6Lindlay v. Raydure, 239 Fed. 928.

Probably at modern law a deed needs no expressed consideration, although most courts avoid deciding this question wherever it is possible. In any event, all that is necessary is the recital of a valuable consideration, and since this is all that is necessary, extrinsic evidence to contradict such recital is immaterial in the absence of fraud, undue influence or mistake, and accordingly it is inadmissible. The validity of a deed can not be affected by the fact that the consideration is inadequate in the absence of fraud, undue influence, or mistake.9

In some cases in which it is said that extrinsic evidence is inadmissible to contradict the recital of a valuable consideration in a contract so as to render it inoperative in law, the contract was under seal.10 Contracts of this sort are governed by. principles different from those which apply to simple executory contracts. At common law in the classic period a contract under seal was valid and enforceable without a valuable consideration.11 The recital of a valuable consideration was unnecessary to its validity, and accordingly evidence which tended to show there was in fact no valuable consideration was inadmissible as being immaterial. In addition to this reason, the doctrine of estoppel is invoked to prevent a party to a sealed instrument from denying recitals therein.12

7 Din v. Prase, 169 Ind. 53, 79 N. E. 971.

8Haslam v. Jordan, 104 Me. 49, 70 Atl. 1066.

9 Weissenfels v. Gable, 206 Mo. 516, 106 S. W. 1028.

Other cases which are cited as authority for the proposition that the recital of a consideration in a contract can not be contradicted for the purpose of defeating the legal effect of the contract, are cases in which the provision with reference to the consideration which it is sought to contradict is a contractual provision and not the recital of a fact;13 or are cases in which a specific consideration is set forth in the written contract and it is attempted to show that an additional consideration was agreed upon,14 thus contradicting the provisions of the contract and adding new terms thereto.15 If a lease appears to be complete upon its face, extrinsic evidence is inadmissible to show that a part of the consideration therefor was an agreement to build up the business of the hotel for which the lease was given, at least if such agreement would change the legal effect of the lease.16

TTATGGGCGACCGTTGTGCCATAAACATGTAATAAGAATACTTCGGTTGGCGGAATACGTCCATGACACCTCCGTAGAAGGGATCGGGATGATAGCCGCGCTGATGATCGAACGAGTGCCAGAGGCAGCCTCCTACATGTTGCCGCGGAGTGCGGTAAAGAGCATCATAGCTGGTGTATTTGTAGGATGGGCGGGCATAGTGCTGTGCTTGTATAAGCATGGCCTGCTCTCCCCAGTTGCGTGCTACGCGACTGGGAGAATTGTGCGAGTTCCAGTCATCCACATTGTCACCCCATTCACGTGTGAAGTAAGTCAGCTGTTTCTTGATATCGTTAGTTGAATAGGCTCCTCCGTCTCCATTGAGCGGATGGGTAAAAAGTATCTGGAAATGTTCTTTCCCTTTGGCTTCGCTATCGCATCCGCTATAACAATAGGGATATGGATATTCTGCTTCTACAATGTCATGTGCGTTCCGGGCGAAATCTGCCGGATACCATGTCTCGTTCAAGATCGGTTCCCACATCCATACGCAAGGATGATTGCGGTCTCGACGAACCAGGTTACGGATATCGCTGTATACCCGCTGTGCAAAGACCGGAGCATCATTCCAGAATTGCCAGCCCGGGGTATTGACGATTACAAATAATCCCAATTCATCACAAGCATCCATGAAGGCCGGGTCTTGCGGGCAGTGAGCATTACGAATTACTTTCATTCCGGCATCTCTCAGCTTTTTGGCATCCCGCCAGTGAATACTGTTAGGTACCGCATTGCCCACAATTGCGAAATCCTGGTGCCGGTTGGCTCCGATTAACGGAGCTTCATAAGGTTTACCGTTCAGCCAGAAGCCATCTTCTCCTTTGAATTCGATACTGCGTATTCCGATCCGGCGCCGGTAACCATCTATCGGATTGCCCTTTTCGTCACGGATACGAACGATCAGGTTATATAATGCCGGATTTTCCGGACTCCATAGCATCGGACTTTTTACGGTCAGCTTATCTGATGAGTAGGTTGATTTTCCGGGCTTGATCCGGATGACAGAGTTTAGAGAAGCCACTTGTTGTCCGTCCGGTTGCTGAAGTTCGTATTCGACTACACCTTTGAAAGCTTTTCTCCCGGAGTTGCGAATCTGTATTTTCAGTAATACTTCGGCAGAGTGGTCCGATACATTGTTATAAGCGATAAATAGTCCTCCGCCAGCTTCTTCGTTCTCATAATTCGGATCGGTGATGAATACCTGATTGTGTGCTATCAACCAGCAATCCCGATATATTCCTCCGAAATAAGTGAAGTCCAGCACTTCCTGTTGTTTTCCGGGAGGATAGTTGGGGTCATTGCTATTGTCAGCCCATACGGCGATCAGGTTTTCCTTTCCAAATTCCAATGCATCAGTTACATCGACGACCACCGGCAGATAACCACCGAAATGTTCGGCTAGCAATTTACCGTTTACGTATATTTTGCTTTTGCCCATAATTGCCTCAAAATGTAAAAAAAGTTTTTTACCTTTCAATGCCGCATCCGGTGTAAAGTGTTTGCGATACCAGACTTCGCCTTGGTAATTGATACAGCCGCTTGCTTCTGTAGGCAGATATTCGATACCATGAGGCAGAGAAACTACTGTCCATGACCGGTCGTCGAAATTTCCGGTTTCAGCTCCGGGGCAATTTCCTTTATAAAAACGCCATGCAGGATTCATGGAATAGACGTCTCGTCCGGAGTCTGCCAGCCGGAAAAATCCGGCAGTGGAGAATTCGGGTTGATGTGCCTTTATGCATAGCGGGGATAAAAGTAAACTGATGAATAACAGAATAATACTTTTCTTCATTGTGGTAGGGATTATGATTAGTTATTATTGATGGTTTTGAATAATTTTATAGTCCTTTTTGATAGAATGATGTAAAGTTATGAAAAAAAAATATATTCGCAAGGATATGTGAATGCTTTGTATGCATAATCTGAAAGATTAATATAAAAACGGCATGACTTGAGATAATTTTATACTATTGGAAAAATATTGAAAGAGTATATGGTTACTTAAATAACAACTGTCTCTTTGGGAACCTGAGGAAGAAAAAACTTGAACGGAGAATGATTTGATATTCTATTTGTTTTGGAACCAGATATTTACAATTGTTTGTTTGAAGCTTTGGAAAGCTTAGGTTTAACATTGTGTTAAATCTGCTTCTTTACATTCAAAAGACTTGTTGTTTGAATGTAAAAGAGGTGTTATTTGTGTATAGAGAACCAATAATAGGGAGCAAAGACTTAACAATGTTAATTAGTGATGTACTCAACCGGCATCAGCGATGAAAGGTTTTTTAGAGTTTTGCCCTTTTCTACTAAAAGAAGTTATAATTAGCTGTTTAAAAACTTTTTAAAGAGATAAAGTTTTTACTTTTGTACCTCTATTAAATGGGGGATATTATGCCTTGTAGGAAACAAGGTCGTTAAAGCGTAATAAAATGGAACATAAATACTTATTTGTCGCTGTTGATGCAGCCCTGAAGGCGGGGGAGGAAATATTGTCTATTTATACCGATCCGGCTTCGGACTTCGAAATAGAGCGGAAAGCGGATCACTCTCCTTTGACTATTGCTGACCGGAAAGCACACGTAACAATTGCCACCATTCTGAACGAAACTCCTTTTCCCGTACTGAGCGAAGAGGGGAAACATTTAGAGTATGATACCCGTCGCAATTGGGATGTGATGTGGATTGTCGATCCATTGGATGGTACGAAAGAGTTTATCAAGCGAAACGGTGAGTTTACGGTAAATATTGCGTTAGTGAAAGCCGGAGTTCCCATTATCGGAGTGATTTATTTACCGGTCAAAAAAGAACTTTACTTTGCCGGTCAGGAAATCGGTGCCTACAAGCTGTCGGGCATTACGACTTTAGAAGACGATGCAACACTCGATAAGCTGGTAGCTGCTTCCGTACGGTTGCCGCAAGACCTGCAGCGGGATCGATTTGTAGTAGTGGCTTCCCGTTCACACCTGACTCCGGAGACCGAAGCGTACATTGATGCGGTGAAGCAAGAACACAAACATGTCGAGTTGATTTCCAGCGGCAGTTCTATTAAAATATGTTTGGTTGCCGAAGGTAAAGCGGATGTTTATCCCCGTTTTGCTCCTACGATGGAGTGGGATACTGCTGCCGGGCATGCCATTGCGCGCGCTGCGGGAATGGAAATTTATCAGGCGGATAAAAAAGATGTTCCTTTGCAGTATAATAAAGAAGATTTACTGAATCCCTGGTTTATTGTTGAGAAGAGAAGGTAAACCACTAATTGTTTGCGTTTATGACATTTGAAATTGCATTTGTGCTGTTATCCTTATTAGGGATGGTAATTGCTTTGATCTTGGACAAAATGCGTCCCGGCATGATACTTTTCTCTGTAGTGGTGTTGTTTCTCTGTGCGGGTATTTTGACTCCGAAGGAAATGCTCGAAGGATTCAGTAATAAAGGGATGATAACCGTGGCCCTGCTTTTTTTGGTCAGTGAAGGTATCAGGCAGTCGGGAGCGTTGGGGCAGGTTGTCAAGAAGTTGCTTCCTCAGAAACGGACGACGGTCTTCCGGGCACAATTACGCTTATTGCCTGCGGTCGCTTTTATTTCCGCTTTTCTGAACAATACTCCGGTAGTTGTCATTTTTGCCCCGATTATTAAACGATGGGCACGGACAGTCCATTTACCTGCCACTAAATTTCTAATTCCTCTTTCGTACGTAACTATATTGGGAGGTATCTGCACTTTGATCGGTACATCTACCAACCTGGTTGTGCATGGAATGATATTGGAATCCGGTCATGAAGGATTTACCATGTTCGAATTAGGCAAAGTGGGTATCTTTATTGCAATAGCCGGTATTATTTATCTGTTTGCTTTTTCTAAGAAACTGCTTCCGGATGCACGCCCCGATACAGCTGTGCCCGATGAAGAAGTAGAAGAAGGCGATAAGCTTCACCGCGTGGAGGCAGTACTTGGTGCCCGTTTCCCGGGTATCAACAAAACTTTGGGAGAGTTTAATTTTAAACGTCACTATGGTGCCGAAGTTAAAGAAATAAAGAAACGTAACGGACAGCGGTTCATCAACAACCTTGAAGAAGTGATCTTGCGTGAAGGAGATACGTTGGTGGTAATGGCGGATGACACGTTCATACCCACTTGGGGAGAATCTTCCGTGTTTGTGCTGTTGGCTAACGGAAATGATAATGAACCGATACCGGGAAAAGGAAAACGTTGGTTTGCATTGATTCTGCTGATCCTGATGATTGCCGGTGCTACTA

If the contract is a simple executory contract and the consideration appears as the recital of a fact, the right of the promisor to contradict such recital for the purpose of rendering the instrument invalid depends in part upon the question whether the real intention of the parties was to pay such consideration or whether such consideration was recited as a mere form in order to turn a gratuitous promise, if possible, into a legal obligation. If the real intention of the parties was that the consideration should be paid on performance, a recital of the payment or performance of such consideration may be contradicted for the purpose of recovering such consideration,17 but it can not be contradicted for the purpose of rendering the contract invalid,18 unless the failure to pay or perform is such a breach as will operate as a discharge.19 If the parties have entered into an ante-nuptial contract by which the prospective wife agrees to release her claims upon her husband's estate, in consideration of marriage and a certain sum of money, a receipt for the payment of which appears in the contract, the legal effect of such receipt may be contradicted for the purpose of enabling the wife to collect such amount of money if not paid, but it can not be contradicted for the purpose of rendering the antenuptial contract invalid.20 The recital of the payment of the first premium in a contract of insurance can not be contradicted for the purpose of showing that the policy has not taken effect, if it was the real intention of the parties that such premium should be paid.21